Beware Bad Social Proof in Your Marketing

social proof

If part of your marketing campaign includes a newsletter, it’s important to remember the importance of demonstrating social proof. According to the Canadian software company Unbounce, social proof can increase newsletter signups by 20%.

However, not all social proof is equal. There is such a thing as bad social proof. Three ways social proof can work against you relate to testimonials, name dropping; and likes, tweets and comments on social media.

Of course, all three types of social proof have tremendous upsides if done right. If done wrong, they have equally tremendous downsides.

However, which has the largest downside depends on your audience. As I’ve written before, you need to know your audience so you can write your marketing in ways that will reach, attract and compel your audience.

Take testimonials. Who are they from, and what do they say? Do they come from your target market? Does the testimonial say “I love this product,” or does it it give a benefit to the person using it and leaving the testimonial? Is there a photo of a person in the target market using it, or is it a generic photo lifted from the company website?

It’s similar with name dropping. Does your audience care that a celebrity endorses your product or service, for would they prefer some Average Joe raving about it?

Finally, with likes, tweets and comments, quantity matters because the more there are, the more people perceive your product or service matters — and perception is reality.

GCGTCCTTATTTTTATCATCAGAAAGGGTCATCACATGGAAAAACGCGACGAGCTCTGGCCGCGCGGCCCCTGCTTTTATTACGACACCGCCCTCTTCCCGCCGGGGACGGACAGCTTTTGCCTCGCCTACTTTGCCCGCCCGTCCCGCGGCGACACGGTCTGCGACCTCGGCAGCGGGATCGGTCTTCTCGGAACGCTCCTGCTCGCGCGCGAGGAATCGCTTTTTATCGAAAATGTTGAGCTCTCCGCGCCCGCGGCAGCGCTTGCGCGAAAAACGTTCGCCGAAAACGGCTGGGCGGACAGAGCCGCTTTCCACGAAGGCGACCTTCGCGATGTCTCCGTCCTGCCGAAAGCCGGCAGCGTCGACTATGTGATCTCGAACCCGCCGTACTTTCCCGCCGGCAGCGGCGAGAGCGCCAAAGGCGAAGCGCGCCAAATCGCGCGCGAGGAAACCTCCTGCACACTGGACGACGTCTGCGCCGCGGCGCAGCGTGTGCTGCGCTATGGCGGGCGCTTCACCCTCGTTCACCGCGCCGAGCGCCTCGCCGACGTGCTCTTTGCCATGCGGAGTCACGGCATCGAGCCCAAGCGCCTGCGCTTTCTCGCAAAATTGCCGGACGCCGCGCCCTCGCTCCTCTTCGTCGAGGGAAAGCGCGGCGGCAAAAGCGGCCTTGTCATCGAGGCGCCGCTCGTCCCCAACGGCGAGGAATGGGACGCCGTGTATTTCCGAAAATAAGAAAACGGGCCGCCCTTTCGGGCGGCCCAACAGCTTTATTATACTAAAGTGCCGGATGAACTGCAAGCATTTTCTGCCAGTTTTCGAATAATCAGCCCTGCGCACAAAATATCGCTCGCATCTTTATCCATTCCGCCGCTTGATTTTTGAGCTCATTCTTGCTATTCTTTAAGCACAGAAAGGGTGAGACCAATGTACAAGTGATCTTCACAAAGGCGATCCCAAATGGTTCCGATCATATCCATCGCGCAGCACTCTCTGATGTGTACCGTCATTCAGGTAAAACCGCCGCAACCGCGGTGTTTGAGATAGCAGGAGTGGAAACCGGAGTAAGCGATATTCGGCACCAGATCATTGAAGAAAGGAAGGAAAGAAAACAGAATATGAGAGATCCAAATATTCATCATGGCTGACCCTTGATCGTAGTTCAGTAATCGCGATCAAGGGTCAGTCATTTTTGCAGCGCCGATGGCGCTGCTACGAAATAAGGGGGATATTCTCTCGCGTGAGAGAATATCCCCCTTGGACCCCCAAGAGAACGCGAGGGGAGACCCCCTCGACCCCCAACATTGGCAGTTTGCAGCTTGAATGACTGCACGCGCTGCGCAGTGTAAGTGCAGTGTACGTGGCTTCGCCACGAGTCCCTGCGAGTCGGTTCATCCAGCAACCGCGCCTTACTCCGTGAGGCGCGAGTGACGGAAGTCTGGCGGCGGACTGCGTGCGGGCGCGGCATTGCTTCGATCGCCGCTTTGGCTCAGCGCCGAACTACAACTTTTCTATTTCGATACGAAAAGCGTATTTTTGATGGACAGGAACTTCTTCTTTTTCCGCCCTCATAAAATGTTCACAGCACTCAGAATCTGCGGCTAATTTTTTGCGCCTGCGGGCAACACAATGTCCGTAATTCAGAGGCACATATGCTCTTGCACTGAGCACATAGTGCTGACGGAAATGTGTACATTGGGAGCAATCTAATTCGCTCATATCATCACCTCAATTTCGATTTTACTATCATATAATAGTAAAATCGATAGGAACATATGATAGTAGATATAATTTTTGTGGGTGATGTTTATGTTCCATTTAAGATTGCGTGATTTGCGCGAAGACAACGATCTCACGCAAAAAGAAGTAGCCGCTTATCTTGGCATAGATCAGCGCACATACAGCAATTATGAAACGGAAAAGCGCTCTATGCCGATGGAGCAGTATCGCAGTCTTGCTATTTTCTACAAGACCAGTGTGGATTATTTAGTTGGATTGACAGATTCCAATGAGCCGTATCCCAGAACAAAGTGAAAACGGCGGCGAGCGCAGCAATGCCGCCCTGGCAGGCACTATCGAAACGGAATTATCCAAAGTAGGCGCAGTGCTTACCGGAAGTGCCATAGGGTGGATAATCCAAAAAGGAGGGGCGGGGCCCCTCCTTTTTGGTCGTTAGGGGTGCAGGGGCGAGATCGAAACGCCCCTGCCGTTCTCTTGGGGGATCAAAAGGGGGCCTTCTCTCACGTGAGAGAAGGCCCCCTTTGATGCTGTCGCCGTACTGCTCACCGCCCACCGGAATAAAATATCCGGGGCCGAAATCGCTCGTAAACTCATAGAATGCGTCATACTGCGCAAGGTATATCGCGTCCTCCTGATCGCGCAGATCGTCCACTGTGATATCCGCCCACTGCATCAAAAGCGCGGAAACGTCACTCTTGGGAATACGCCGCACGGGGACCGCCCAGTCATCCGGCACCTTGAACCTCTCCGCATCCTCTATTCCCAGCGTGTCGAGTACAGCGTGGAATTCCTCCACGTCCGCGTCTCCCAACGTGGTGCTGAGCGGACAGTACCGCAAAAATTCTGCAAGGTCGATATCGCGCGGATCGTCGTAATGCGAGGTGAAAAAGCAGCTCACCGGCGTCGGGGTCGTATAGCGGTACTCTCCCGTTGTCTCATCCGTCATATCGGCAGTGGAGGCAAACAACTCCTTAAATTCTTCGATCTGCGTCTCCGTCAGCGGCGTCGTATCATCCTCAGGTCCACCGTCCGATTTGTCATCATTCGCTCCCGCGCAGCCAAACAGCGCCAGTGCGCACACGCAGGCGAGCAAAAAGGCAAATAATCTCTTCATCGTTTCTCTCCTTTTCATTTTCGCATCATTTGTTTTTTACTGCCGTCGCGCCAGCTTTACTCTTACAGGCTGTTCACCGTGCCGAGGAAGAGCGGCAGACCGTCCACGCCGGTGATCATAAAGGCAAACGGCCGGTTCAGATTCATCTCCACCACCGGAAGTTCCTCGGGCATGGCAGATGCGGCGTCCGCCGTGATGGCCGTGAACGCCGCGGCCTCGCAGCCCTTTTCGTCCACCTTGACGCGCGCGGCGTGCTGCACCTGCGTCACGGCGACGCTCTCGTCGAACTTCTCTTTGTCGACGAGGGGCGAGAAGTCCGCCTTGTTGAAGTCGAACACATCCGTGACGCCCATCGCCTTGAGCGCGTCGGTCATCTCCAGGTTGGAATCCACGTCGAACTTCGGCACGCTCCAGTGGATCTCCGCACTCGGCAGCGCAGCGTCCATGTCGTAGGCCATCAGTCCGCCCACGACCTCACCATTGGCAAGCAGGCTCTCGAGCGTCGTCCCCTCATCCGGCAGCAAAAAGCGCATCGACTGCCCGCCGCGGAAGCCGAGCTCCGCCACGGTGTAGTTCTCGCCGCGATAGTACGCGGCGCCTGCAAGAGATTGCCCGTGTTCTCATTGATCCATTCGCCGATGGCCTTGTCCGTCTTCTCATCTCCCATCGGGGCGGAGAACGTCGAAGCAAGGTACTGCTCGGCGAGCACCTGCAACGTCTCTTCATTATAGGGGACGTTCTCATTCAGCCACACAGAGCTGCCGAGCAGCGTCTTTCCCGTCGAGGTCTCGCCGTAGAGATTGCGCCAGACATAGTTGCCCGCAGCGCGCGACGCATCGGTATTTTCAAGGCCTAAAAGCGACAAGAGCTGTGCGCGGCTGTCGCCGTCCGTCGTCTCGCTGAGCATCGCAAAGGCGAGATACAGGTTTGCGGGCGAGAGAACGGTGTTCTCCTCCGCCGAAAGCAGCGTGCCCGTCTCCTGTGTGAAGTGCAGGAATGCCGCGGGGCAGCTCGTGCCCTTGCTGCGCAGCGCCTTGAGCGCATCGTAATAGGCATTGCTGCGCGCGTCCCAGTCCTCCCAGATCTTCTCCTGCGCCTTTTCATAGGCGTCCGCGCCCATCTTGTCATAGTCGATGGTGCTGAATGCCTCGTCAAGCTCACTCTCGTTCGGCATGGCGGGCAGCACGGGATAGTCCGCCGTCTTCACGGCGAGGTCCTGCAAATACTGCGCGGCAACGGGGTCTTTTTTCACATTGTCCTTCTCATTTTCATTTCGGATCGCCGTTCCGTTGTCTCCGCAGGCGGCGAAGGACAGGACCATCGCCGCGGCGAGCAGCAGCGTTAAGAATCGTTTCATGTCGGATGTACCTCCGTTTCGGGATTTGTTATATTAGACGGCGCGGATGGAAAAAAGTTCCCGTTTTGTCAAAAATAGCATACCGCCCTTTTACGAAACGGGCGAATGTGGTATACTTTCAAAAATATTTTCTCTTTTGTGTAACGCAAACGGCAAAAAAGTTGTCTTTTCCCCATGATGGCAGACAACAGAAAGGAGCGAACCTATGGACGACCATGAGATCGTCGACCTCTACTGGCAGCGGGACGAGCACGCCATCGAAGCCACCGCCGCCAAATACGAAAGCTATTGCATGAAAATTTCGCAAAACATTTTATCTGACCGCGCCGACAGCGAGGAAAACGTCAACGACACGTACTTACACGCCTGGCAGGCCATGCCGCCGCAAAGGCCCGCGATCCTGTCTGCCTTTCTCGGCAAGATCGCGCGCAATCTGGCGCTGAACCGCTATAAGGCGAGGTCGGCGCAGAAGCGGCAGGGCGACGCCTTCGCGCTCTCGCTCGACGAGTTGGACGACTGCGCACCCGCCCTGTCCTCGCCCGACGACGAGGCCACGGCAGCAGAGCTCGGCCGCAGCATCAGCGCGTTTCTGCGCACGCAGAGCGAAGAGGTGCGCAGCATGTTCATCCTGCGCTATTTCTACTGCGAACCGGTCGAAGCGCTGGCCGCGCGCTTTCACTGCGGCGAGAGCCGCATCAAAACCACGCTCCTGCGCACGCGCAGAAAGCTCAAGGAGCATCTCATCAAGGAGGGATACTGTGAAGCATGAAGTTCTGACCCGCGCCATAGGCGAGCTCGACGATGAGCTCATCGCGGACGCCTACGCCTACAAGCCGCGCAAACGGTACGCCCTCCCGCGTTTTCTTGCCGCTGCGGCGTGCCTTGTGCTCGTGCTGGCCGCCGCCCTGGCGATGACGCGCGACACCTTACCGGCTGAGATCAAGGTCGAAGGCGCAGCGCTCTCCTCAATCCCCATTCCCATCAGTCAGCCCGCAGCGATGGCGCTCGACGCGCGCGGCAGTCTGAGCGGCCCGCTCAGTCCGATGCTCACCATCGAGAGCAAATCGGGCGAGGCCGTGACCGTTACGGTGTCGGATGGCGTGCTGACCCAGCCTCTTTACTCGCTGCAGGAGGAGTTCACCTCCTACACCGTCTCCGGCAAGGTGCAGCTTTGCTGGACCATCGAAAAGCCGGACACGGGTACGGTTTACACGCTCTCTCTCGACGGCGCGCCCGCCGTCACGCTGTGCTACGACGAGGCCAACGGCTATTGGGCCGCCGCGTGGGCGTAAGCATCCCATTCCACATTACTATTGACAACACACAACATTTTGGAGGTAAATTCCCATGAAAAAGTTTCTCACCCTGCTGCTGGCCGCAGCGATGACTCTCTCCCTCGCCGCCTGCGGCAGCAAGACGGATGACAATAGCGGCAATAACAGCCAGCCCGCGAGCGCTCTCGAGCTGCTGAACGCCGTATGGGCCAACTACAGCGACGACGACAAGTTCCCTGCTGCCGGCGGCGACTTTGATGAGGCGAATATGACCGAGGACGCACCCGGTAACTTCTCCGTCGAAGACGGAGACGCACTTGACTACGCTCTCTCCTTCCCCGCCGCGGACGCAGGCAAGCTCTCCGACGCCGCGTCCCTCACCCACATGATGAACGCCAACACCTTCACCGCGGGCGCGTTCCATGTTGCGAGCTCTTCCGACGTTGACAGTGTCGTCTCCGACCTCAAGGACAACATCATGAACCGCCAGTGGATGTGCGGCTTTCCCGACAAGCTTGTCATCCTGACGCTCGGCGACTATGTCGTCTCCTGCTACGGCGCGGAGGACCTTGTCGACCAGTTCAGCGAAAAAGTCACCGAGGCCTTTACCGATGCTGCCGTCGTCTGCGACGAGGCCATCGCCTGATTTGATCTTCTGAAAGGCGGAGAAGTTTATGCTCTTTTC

If you know your audience, you should be able to ensure the testimonials, name drops and social media comment/likes/tweets will resonate.

But here are some tips to further neutralize negative social proof, courtesy of Unbounce:

—Remove share buttons until your site has real traction. How do you know? Online rankings is one indicator, but so is how often your followers share and comment. So, make Twitter, Facebook and G+ buttons disappear for now.  

—Never put those social media buttons on pages that won’t get shared. It’s a waste.

—Don’t show the number of RSS or email subscribers if the number is too low. What’s the right number to start showing? Again, go back to your audience. Chances are, a couple hundred will be too low, but I know a recruiting company whose target is so specific, its audience is 30, so it would be OK to show that number in that case. Generally, when it comes to social proof, higher is better.

—Finally, tweets can take the place of testimonials if you don’t have testimonials yet, or if you do. Embed the best tweets you’ve received from your followers.  

Social proof is a wonderfully useful tool to build your audience, but make sure you do it right so you avoid negative repercussions.

Lee Barnathan

Lee Barnathan

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